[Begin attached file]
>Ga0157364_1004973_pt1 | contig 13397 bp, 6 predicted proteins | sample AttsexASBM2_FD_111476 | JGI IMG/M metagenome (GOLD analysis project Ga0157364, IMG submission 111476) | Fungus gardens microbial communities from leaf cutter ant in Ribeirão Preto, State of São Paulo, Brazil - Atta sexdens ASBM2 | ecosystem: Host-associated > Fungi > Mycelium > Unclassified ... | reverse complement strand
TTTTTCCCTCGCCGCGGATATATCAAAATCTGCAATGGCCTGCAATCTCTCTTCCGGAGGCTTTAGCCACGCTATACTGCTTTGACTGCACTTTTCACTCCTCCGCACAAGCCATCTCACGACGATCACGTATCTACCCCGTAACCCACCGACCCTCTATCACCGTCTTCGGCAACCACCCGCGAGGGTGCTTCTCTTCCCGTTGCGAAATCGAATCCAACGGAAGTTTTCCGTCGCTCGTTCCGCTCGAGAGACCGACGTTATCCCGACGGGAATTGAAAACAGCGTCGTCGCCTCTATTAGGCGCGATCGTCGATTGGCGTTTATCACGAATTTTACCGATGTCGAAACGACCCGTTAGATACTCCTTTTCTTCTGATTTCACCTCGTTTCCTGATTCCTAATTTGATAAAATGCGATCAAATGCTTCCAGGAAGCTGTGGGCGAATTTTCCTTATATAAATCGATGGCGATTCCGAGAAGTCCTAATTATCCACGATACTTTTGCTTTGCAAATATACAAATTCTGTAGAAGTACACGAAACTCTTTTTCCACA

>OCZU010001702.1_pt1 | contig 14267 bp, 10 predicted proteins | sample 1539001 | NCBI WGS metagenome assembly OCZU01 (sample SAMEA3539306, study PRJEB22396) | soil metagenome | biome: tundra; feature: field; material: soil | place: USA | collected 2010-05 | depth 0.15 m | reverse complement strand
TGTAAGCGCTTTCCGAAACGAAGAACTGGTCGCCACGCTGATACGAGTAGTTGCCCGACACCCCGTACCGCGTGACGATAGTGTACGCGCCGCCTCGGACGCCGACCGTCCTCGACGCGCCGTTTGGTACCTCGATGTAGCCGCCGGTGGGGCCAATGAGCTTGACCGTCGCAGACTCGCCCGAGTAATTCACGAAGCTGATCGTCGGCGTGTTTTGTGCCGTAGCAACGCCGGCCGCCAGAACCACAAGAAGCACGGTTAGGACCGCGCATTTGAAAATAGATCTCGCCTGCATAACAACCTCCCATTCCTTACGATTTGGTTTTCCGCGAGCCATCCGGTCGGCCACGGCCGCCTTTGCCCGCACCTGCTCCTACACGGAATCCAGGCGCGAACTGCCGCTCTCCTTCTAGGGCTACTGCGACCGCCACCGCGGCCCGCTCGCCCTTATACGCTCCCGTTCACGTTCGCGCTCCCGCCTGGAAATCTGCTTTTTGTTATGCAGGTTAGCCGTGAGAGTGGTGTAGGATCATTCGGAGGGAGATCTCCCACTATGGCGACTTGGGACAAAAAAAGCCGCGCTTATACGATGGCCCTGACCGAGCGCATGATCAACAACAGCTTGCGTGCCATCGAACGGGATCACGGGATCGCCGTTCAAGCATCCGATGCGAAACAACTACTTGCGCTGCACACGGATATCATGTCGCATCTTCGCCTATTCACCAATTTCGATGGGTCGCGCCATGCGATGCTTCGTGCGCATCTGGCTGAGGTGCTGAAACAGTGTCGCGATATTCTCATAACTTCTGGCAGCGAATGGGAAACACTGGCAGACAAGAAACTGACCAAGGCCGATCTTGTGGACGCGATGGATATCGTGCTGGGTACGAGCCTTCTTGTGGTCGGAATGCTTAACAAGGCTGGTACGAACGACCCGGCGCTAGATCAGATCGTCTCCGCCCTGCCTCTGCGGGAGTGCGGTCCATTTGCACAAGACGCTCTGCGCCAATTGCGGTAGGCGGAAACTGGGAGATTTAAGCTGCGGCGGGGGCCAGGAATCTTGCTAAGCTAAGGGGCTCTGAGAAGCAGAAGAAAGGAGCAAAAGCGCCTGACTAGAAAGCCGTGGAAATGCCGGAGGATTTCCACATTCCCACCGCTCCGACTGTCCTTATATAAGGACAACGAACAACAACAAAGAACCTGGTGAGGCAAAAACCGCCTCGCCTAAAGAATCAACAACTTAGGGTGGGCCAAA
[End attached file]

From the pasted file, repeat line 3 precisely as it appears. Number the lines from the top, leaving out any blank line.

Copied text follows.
>OCZU010001702.1_pt1 | contig 14267 bp, 10 predicted proteins | sample 1539001 | NCBI WGS metagenome assembly OCZU01 (sample SAMEA3539306, study PRJEB22396) | soil metagenome | biome: tundra; feature: field; material: soil | place: USA | collected 2010-05 | depth 0.15 m | reverse complement strand